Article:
Isabella was the wife of King John of England , who is perhaps one of the most hated British monarchs. He is often portrayed as a villain who was so busy scheming he ended up losing most of his power. His incompetence has become legendary, and obviously, it was all Isabella’s fault.
John married Isabella at the tender age of 12. He had just secured the throne, and she was from a powerful French family. It is likely his and Isabella’s was predominantly a political wedding, as was common for royals of this period.
It probably didn’t help that Isabella was said to be beautiful and charismatic. Unfortunately for her, this would soon lead to rumors about witchcraft. Surely no one could be so naturally beautiful? It was clear she had used the dark arts to bewitch poor King John.
The rumors continued even after John’s death. In the 1240s, she was accused of attempting to poison Louis IX of France. She was never arrested or put on trial, but Isabella had enough sense to flee. She spent her remaining years living in an abbey - the last place you’d look for a royal witch.
James VI & I, circa 1620 ( Public Domain )
James VI - The (Rightly?) Paranoid King
It is not uncommon for those who wield great power to become paranoid. After all, when you sit at the top, there is always someone looking to knock you down. Normally, a king would be paranoid of assassination attempts and coups, but for James VI of Scotland, it was witches. James was about as obsessed with witches as a person could be.
To be fair to James, during the 16th and 17th centuries, all of Europe was obsessed with witches. Scotland, his homeland, was especially concerned with witches. During this period, the Scots were killing suspected witches at a rate five times higher than the rest of Europe.
So James was a product of his time, but he took it to the next level. It would seem that perhaps the witches were equally interested in him. In 1591, Agnes Sampson (an accused witch) confessed that she and hundreds of other witches had been plotting to kill James.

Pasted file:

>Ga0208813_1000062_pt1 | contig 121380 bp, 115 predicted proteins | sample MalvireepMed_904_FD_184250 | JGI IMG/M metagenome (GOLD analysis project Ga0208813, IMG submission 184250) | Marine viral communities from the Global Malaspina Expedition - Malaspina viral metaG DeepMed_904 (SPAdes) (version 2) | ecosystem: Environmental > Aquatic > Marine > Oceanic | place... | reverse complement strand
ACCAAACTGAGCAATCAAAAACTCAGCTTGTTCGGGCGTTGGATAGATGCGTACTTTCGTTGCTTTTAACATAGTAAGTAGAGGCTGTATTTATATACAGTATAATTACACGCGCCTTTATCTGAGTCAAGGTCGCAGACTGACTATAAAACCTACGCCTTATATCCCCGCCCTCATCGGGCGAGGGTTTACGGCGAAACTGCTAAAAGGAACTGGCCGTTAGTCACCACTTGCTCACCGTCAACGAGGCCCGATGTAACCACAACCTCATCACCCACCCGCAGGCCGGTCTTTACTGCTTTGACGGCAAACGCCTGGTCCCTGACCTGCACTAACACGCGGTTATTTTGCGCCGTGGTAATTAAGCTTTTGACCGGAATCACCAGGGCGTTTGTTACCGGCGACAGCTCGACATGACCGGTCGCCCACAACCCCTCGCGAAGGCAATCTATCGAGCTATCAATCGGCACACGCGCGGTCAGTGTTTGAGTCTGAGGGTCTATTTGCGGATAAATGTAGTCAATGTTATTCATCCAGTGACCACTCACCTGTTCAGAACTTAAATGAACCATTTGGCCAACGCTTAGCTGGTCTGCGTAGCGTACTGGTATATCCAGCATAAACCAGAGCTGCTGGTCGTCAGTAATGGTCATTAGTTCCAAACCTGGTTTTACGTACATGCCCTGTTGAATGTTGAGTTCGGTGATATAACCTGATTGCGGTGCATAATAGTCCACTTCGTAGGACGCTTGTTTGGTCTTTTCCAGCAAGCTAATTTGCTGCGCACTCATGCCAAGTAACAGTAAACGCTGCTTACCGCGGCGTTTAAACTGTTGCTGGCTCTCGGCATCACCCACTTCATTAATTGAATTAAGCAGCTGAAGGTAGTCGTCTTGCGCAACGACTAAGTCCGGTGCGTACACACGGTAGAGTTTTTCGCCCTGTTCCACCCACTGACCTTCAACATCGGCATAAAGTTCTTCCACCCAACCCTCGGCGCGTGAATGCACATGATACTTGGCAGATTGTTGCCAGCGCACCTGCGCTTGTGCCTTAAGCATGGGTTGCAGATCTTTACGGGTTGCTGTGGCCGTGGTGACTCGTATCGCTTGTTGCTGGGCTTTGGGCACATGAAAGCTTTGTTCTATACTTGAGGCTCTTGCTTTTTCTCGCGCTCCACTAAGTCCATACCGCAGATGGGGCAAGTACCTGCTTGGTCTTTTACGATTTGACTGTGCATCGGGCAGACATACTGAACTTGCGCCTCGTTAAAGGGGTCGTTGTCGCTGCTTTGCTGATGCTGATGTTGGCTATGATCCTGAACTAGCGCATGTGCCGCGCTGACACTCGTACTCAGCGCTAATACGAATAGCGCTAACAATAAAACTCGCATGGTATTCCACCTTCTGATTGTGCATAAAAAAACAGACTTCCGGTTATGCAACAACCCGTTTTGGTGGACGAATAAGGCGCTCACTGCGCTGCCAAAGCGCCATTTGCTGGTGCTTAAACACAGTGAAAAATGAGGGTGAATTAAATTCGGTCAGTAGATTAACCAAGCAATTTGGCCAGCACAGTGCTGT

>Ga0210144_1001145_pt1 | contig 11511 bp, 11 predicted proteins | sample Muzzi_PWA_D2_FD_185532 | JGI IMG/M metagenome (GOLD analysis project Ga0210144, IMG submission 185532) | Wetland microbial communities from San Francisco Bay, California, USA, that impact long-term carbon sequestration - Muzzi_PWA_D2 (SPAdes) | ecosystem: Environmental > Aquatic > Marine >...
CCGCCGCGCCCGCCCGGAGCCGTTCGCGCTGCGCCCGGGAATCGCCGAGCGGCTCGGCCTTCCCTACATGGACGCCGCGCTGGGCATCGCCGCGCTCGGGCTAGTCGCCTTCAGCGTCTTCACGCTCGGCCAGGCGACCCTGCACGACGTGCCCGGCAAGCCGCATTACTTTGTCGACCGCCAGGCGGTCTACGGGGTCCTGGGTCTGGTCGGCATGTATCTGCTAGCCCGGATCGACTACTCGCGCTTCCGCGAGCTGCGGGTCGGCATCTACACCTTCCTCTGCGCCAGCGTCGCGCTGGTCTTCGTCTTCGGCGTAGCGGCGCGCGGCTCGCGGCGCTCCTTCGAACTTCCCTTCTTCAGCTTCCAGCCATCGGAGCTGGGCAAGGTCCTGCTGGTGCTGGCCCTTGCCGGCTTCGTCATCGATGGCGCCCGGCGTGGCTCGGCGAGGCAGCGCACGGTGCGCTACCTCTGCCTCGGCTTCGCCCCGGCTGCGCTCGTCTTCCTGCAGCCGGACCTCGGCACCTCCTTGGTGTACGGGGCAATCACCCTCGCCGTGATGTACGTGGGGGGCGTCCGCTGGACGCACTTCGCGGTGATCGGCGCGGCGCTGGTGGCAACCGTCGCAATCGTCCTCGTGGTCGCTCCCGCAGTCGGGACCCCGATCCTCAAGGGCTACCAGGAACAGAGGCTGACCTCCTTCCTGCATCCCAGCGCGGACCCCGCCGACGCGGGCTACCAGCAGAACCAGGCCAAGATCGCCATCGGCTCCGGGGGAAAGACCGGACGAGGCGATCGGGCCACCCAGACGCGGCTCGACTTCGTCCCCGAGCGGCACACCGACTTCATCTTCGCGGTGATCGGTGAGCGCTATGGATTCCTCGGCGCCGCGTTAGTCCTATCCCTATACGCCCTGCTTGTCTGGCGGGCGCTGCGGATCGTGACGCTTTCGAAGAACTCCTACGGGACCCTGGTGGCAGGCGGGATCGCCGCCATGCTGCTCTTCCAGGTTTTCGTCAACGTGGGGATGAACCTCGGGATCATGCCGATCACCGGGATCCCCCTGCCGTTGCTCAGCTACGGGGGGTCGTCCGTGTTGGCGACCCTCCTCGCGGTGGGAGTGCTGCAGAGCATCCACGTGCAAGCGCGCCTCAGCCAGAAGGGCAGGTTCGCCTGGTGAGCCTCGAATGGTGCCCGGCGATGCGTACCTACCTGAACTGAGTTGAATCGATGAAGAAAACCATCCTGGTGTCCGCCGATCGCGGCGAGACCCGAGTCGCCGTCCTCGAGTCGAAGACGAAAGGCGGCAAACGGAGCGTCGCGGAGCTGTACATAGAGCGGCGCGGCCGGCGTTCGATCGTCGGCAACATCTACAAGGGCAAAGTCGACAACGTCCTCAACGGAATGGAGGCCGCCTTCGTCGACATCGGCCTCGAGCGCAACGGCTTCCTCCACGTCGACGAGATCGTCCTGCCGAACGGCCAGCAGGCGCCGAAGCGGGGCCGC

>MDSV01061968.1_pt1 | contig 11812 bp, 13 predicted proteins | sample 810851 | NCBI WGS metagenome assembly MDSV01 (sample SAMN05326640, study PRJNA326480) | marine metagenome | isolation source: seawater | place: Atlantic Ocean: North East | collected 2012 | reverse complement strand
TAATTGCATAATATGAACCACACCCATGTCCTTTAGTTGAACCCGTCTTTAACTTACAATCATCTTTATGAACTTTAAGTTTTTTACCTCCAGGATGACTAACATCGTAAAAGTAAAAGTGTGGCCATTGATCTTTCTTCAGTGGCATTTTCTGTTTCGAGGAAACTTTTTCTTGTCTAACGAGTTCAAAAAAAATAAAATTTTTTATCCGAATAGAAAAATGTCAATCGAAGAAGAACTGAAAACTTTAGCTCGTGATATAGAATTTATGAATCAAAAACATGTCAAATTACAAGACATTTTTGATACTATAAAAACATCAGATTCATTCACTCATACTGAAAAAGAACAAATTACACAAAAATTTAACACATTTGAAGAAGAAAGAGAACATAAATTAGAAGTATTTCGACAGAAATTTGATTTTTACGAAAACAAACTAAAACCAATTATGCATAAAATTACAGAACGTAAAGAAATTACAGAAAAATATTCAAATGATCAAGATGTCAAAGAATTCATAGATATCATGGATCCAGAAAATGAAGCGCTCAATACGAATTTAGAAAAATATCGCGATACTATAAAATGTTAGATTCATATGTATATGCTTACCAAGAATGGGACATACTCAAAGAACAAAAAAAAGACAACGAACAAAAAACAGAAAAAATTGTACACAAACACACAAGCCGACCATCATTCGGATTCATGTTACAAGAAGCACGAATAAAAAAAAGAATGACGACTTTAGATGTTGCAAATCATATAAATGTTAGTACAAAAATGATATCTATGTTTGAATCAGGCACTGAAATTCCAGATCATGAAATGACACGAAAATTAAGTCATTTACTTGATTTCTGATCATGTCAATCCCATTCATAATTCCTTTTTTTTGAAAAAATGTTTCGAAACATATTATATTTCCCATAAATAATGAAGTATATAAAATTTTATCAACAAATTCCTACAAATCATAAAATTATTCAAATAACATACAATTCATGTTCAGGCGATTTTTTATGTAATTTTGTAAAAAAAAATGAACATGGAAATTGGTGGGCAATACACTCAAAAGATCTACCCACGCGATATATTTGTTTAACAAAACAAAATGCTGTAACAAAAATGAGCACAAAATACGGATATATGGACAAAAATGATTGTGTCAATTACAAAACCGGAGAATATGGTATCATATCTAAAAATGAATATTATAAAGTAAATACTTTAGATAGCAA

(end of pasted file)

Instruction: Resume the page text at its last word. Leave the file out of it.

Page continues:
Perhaps she was telling the truth. Or perhaps the confession was coerced. Or perhaps Agnes knew she would probably die and just decided to mess with the paranoid king as a form of revenge.
Whatever the reason, her confession fueled James’ obsession. He would later go on to write his “ Daemonologie”, a book all about how witchcraft and the occult were an ever-present threat to Christians.
Queen Anne Boleyn (National Trust / Public Domain )
Anne Boleyn - The Headless Witch
King Henry VIII has a rightly deserved reputation for burning through wives. He married six wives and executed two of them. Anne Boleyn was one of those unlucky two.
When Henry was ready for a new wife, he didn’t always have a good reason for dumping his current wife. In Anne’s case, the official charges were adultery, incest, and treason. These are the charges that put her head on the chopping block.
Before these allegations came Henry’s first attempt at getting rid of her, which wasn’t quite as successful. He initially accused her of witchcraft, claiming she had bewitched him into marriage. The evidence? It was rumored that she had a sixth finger and suspicious moles (tell-tale traits of being an enchantress). Not terribly compelling.
However, it was also said that her stillborn son had been born deformed. Lacking the science to explain such things, this was taken as evidence that the poor mother had had dealings with the devil. In those superstitious times, it was not uncommon to blame the mother for such tragedies.
Unfortunately for Henry, England didn’t have any legislation under which an accused witch could be tried. However, like so many royal women before her, the damage to her reputation was done. It’s much easier to believe someone guilty of treason, incest, and adultery when you already believe they’re a witch.
John Dee performing an experiment before Queen Elizabeth I, oil painting by Henry Gillard Glindoni. (Welcome Collection / CC BY-NC 4.0 )
Elizabeth I and John Dee- The Occult Courtier
No discussion of royals and the occult can really go ahead without mentioning John Dee. Dr. John Dee was an incredibly interesting man. He was a skilled astrologist, alchemist, scientist, and occultist, a true polymath and genuine genius. He had worked for Elizabeth’s sister, Mary I, and was soon introduced to Elizabeth I .